Despite the considerable contributions of stock markets to the economy, Adjasi and Yartey (2007) observed that the rapid development of stock markets in Africa does not mean that even the most advanced African stock markets are mature. African stock markets are small, illiquid, with infrastructural bottlenecks and weak regulatory institutions. Even though markets are gradually adopting electronic systems, there are still substantial African stock markets which trade manually and use manual clearing and settlement. Similarly, most markets do not have central depository systems, whilst some markets still have restricted foreign participation. Such bottlenecks slow down trading and induce inactivity.
The Nigeria stock exchange shares in a number of these problems. Specifically, it remained weak for many years after which it experienced some kind of growth but which was not steady. The Exchange, which started as Lagos Stock Exchange in 1960, was renamed ‘Nigeria Stock Exchange’ in 1977. But developments in the market go much earlier than that. The existence of the market can be traced to 1946, when the Ten-year Development Plan (1946-55) local loan ordinance was promulgated (Osinubi and Amaghionyeodiwe 2002). However, after nearly 20 years of formalization and change of name to Nigeria Stock Exchange, the market remained largely rudimentary like other markets in Africa. For ten years from 1986 up to the end of 1996, companies from the stock market raised a cumulative of only N32 billion. In 1996, the value of new issues amounted to N5.8 billion a significant part of which was foreign portfolio investment (Emenuga, 1998). However, following the reemergence of democracy into Nigeria in 1999, the market rebounded significantly. Both awareness and participation in the market soared. Beginning in 2004, the market witnessed unprecedented boom, peaking in 2007 with the banking sector recapitalization that led to massive capital hunt by banks. As banks constitute more than 50 percent of the market, there was massive boom in the market. Unfortunately the boom did not last. By 2008, the US mortgage-induced global crisis hit the Nigerian economy and flattened the little gains made in the market over the 5 years prior to it.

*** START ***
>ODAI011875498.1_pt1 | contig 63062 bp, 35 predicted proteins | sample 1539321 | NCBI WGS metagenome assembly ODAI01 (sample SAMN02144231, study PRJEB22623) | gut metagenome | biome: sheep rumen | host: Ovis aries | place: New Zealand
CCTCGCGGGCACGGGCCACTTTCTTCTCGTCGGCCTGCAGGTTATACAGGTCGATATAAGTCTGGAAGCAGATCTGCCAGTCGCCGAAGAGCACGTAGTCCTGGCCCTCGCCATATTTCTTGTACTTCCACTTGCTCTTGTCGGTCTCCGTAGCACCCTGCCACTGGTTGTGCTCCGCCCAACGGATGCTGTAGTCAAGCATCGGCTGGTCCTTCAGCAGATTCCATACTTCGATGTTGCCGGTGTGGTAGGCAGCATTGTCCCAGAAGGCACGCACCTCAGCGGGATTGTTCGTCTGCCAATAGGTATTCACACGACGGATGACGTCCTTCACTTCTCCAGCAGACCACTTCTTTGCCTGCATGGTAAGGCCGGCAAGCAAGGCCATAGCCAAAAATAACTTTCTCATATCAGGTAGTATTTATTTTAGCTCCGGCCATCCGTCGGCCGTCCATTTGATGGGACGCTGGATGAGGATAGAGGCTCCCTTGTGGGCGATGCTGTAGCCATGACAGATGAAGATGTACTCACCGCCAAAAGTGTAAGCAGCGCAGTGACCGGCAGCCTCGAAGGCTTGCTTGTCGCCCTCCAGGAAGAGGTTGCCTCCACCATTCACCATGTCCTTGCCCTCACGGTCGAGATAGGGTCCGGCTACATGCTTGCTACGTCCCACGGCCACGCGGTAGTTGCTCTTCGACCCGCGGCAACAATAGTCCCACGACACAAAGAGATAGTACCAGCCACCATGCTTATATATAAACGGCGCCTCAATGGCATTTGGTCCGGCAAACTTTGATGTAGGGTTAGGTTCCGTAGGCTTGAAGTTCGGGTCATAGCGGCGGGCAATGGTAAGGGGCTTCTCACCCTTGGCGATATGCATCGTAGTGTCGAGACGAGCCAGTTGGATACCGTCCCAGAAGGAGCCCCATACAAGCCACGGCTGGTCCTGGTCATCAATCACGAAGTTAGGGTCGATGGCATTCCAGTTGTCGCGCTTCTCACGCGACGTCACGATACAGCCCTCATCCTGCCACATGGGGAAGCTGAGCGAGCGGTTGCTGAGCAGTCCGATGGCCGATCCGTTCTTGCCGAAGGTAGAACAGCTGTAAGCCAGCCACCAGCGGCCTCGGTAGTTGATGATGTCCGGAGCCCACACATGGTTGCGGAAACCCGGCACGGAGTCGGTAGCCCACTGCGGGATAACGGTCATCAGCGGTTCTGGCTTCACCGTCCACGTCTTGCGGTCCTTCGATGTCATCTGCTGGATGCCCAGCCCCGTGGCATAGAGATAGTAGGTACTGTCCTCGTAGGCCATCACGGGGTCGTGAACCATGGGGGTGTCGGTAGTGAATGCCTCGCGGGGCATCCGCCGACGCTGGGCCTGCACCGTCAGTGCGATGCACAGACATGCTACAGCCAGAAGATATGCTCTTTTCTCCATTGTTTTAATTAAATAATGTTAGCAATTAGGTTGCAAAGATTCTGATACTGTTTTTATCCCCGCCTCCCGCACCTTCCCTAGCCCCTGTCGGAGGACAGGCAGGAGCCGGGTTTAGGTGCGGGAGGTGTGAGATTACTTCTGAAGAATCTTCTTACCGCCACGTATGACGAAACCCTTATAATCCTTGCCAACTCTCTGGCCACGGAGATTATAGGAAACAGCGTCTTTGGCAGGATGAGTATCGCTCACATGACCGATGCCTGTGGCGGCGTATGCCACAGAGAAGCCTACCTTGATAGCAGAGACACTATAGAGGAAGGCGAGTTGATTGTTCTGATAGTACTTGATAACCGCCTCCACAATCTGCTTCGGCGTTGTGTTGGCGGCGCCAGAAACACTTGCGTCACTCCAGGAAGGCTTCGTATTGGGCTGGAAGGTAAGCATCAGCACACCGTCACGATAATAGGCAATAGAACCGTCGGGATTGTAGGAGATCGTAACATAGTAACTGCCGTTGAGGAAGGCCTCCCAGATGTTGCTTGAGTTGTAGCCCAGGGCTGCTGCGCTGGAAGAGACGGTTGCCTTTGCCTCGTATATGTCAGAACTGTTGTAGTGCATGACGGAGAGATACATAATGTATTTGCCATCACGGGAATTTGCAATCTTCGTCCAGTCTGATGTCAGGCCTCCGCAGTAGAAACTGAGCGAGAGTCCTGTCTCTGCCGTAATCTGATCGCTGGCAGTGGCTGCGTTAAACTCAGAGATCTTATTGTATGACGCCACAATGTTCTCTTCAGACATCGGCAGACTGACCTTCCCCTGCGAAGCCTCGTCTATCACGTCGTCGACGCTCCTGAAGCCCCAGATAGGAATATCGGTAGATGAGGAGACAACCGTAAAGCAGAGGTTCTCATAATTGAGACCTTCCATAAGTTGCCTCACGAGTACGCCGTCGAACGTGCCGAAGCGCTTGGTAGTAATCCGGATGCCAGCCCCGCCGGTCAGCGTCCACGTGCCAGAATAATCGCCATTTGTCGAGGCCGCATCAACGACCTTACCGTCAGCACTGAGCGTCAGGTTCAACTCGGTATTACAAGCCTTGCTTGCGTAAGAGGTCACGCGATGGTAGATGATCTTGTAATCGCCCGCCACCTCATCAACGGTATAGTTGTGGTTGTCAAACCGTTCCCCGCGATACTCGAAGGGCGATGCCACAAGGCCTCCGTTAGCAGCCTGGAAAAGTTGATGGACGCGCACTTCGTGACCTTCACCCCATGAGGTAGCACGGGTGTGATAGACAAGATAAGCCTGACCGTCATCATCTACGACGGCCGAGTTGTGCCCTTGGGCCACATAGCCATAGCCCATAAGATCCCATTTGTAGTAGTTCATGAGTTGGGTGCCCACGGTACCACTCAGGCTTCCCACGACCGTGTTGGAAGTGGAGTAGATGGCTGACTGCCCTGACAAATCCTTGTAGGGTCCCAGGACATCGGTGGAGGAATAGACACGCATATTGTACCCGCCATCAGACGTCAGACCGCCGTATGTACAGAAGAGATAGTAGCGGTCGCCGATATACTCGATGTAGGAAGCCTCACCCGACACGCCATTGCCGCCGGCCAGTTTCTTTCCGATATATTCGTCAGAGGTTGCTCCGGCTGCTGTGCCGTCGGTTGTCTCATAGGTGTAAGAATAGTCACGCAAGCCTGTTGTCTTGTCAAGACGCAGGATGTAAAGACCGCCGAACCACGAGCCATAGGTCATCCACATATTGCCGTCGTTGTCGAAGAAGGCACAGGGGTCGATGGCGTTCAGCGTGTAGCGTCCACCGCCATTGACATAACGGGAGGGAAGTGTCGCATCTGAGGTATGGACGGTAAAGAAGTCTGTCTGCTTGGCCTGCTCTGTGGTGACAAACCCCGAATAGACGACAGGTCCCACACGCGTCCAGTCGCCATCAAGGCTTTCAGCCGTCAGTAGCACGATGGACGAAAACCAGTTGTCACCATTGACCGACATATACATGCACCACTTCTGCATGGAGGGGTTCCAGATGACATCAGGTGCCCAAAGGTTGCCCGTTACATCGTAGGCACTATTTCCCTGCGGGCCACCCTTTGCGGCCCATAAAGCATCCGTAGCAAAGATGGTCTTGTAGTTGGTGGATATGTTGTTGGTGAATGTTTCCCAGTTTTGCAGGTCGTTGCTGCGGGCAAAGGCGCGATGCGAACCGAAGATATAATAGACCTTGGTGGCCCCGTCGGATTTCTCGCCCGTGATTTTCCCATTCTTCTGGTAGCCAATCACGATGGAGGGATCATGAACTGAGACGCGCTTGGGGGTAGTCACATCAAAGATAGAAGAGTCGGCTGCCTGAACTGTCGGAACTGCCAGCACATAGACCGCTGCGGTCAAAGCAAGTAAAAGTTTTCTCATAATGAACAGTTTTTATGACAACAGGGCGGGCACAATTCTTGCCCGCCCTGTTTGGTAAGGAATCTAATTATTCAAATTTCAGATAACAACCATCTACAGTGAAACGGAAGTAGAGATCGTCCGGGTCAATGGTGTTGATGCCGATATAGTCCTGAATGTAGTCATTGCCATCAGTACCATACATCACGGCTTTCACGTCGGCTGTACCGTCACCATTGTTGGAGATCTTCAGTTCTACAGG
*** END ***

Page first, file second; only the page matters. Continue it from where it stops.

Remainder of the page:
Several authors have given reasons for market fluctuations and crashes in Nigeria and other places (e.g. Anyanwaokoro, 1999). Likewise, many have outlined options for mitigating them. Adjasi and Yartey (2007) for example, believe that macroeconomic stability, well developed banking sector, transparent and accountable institutions, automation, promotion of institutional investors and strengthening regulation and supervision are necessary preconditions for promoting efficient functioning of stock markets in Nigeria and Africa at large. However, it has to be borne in mind that the market crash was a strong reminder that the magic wand for understanding and solving the problem of bubbles and bursts in markets is yet to be found. It equally was a reminder that no market in the world is immune to crashes and that the so-called rule of new markets that can grow indefinitely does not hold yet for any emerging market. As in other market crashes, it is safe to assume that several factors played together in the Nigerian market crash. But which of these is the chief cause and what is the probable channel of impact is not known. This is partly what this work intends to research into.
1.2 Statement of the problem
Recent events seem to indicate that the Nigerian capital market is in no way exempted from the proven imperfections in financial markets throughout the world. While the market has been growing since the turn of the 21st Century, the banking consolidation seemingly led to a flurry of activities in the market that culminated in sharp increases in the values of a majority of stocks in the Nigerian stock exchange. Stock price movements were strong and investments in the stock market yielded superior returns relative to other channels of investment in the country. It became fashionable to join the investment train. With a growth of about 74.5 percent in 2007, the Nigerian stock market was acclaimed one of the World’s fastest growing markets and was an all-investors’ toast. Investor confidence was very high and market capitalization peaked at N12.6 trillion as at the first week of March, 2008. Multiple returns, particularly in capital appreciation were reaped by a number of investors and market awareness was at an all time high as at the end of 2007.
However, the trend changed significantly beginning in the second week of March 2008. The market began to slide in both capitalization and all share indices. For instance, market capitalization of the 303 listed equities, which had opened on January 1, 2008, at N10.180 trillion and later appreciated to N12.395 trillion as at March 2008, suffered its highest fall in the 48-year history of the Nigerian Stock Exchange, depreciating by N3.223tn or 32 per cent to N6.957tn by the year end. The all-share index (indexed in 1984 at 100) which had risen to 66,371 as at March 5, 2008, equally dropped drastically by the end of the year. Every indicator in the stock market has continued to slide down (NSE, 2009).